GEDDES AND THE ARTS
The Celtic Revival had considerable impact in the late 19th century, especially in Ireland with the work of Yeats and his contemporaries, but it was felt in other parts of Britain as well. Geddes was the main spokesman for this movement in Scotland seeing the latent qualities of this culture as a rejuvenating force in modern society. At face value it was most evident in the field of literature given that the works of writers and poets of the “Celtic Twilight” outweighed all other material published by “Patrick Geddes and Colleagues”. However, Geddes himself envisaged the movement in more comprehensive terms, believing that Celticism and its traditional links with the Northern landscape would restore a sense of reverence and wonder in the face of nature, providing the basis for a spiritual or cultural regeneration equivalent to the civic one of the earlier slum improvements. The painters of the Old Edinburgh School of Art had a crucial role to play here, depicting the myths and legends of Celtic folklore in murals throughout the houses of the Old Town. Ramsay Lodge, originally a student hall of residence still contains a cycle of murals depicting the “History of the Gad” from ancient to modern times.
The combination of Geddes’ interest in the historical background of a place and his belief in the power of images to communicate complex information gave rise to several unusual projects throughout his life. The two emblems, Arbor Saeculorum and Lapis Philosophorum stand alongside the Valley Section as symbols of the basis and process of his thought. All three were made up as stained glass windows, displayed on the stairs of the Outlook Tower to assist in the interpretation of the various rooms, but the quasi mystical quality of the “Tree” and “Stone” suggest an aspect of his philosophy which is often overlooked. In classical mythology Geddes saw essential truths about nature and the world which did not conflict with his scientific training. Olympus, the book on which he was working at the end of his life, was intended to elaborate this theme. Likewise, in the regional surveys he was as receptive to the merging of history and folklore as to the physical character of the landscape. This was the realm of “Spiritual History”, overlaid and often obliterated by the effects of industrialisation and materialism, but which Geddes hoped to reawaken with images and evocations. “The Masque of Ancient Learning” was the most famous example. Produced in Edinburgh and London these pageants of history were performed by about 65 participants in a series of tableaux interpreting the development of European thought and education.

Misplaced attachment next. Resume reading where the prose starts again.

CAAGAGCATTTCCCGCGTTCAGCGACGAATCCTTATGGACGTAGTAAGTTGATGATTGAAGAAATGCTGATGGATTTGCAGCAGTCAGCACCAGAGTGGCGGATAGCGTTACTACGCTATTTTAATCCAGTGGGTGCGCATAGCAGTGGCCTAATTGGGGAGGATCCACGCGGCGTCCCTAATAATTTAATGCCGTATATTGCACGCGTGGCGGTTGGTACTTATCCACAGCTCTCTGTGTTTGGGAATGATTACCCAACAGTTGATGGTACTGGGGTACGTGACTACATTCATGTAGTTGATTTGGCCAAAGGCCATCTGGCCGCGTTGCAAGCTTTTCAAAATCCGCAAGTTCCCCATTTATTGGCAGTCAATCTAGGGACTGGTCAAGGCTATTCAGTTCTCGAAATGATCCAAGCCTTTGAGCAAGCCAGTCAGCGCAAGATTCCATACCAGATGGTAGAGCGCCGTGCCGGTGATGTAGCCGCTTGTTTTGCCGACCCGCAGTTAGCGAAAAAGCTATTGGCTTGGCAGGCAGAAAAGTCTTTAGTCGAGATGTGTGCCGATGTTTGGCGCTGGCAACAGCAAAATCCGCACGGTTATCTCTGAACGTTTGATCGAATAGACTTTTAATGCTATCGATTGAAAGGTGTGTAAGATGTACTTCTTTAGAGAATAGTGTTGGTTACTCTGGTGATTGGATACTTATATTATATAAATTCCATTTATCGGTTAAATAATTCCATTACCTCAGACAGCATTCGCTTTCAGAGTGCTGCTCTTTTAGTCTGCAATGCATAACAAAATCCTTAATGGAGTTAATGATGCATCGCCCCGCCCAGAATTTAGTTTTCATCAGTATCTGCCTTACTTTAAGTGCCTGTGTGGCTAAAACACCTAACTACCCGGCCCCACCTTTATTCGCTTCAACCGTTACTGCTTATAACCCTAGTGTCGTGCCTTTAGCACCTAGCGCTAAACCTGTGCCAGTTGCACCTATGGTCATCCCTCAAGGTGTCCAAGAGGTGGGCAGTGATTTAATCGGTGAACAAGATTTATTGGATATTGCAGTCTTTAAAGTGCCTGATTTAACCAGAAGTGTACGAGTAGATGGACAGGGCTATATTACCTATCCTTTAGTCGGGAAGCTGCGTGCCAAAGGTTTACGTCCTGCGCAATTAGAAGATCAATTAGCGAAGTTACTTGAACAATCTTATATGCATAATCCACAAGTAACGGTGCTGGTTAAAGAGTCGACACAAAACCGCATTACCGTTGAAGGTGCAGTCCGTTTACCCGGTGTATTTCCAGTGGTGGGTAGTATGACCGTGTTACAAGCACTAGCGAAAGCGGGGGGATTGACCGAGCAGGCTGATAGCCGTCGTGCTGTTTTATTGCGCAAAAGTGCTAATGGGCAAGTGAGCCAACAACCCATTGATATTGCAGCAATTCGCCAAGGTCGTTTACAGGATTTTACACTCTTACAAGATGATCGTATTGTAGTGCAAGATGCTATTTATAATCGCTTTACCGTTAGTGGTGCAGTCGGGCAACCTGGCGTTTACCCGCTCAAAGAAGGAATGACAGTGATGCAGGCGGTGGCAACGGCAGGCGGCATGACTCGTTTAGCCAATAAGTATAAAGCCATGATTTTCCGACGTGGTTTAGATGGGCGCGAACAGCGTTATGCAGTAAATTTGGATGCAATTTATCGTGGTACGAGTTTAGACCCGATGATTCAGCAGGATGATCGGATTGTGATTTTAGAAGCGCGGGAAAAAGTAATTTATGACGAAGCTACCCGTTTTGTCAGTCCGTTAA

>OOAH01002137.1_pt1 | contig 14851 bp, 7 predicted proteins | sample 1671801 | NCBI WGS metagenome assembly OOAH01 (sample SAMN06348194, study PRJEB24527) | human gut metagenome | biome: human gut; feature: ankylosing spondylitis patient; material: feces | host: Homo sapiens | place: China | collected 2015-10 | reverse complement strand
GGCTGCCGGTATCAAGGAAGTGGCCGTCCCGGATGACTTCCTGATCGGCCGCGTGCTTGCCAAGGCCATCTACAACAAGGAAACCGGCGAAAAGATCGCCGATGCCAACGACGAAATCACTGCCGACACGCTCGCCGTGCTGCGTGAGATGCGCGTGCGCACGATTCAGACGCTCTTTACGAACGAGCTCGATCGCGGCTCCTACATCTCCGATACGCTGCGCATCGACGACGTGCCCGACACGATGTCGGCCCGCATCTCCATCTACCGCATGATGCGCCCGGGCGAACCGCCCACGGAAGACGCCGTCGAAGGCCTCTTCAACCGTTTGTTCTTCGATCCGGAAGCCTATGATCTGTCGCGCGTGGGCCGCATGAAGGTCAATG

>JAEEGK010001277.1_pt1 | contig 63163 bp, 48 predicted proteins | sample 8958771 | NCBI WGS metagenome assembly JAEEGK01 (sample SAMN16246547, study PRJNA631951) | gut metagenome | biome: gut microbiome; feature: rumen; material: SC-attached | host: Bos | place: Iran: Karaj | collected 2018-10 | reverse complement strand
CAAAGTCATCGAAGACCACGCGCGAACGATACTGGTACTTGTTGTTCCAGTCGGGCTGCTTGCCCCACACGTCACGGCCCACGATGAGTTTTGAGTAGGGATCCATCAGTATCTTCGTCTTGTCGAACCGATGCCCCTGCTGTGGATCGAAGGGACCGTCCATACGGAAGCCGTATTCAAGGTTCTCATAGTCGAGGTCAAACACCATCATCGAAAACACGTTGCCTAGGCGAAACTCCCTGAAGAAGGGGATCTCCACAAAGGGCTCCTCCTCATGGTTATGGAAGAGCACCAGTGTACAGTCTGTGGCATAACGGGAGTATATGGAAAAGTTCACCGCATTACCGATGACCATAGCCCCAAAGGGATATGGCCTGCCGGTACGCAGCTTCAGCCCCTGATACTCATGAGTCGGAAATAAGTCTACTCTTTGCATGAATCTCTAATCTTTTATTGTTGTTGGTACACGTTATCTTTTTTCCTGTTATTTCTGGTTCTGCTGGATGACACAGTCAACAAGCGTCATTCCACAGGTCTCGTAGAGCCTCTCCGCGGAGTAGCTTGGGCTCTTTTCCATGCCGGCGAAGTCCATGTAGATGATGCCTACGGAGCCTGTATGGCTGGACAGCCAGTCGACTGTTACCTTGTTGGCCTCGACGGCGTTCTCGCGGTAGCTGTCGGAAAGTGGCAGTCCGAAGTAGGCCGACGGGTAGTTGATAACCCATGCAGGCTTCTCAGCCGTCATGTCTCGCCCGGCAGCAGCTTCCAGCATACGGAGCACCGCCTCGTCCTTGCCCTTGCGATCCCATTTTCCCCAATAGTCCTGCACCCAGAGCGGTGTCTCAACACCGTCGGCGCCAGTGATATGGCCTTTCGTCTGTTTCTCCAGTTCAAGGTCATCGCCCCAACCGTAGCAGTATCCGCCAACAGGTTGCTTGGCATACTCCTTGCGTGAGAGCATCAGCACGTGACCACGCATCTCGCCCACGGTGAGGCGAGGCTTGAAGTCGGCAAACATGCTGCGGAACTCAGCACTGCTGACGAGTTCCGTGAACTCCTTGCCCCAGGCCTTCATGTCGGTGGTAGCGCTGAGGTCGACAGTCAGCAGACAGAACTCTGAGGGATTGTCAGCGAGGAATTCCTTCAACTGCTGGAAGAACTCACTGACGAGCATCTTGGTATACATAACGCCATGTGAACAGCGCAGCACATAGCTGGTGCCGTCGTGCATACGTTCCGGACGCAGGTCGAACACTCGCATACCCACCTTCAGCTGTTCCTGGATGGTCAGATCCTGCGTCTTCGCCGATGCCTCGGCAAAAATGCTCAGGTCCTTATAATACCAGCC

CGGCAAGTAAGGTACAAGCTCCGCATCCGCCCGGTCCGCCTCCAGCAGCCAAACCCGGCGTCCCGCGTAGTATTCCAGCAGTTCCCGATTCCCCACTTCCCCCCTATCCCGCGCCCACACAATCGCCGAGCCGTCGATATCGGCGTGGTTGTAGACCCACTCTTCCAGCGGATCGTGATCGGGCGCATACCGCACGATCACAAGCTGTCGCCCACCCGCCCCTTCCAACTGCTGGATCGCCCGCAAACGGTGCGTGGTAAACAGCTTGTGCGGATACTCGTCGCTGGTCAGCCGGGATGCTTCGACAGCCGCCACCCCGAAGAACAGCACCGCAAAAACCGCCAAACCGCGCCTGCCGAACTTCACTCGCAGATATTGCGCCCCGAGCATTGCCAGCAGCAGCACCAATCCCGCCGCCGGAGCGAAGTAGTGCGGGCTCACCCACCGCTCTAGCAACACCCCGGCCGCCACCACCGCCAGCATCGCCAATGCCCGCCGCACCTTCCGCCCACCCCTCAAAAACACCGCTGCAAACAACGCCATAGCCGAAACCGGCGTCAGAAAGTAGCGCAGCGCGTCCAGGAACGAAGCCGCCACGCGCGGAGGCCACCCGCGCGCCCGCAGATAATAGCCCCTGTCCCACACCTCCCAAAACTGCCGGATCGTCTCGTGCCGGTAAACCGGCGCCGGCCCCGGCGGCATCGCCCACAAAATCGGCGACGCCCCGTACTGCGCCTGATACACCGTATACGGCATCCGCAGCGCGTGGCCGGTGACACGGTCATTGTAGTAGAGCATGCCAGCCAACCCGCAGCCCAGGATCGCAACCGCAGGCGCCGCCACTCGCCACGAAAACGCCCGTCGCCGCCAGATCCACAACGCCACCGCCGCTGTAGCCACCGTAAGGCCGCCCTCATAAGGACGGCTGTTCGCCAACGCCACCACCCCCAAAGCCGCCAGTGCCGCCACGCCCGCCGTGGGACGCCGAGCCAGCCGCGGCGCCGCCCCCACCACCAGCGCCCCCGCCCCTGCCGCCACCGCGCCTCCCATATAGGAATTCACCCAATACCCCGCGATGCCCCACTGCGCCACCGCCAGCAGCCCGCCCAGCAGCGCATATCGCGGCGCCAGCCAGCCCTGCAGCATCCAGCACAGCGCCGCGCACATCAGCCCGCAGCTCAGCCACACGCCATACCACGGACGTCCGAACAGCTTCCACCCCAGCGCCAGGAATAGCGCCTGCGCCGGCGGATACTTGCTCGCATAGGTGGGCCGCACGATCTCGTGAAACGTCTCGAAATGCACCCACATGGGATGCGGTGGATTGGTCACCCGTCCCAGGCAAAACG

The emblems of Geddes’ philosophy indicate his preference for symbols above the printed word to explain the relationship of different aspects of his thought. Lapis Philosophorum (the Philosopher’s Stone) co-ordinates the arts and sciences while Arbor Saeculorum (Tree of Life) displays the temporal and spiritual aspects of human history through each succeeding age.
Arbor Saecolaris and Lapis Philosophis
Of all the artists associated with Geddes, John Duncan was probably the closest, sharing his enthusiasm for both Celtic and Classical mythology. Indeed Duncan could be regarded as the interpreter of Geddes’ theories in the visual arts and in this role he painted several murals including the Orpheus series in Pitreavie Castle and the Evolution of Pipe Music in Geddes’ own flat. Duncan also modelled the small ‘Witch Well’ in which Geddes had a particular interest. Placed on a site where witches were believed to have been burned in mediæval times the story was given greater significance when a bed of ashes was discovered during the excavation for Ramsay Garden, This experience encouraged Geddes to mark the spot as a token of the mythic past and its continuing presence in modern life.
THE STAINED GLASS PANELS
Three stained glass panels, commissioned by Geddes, were preserved by the Trust and are now on display in Riddles Court.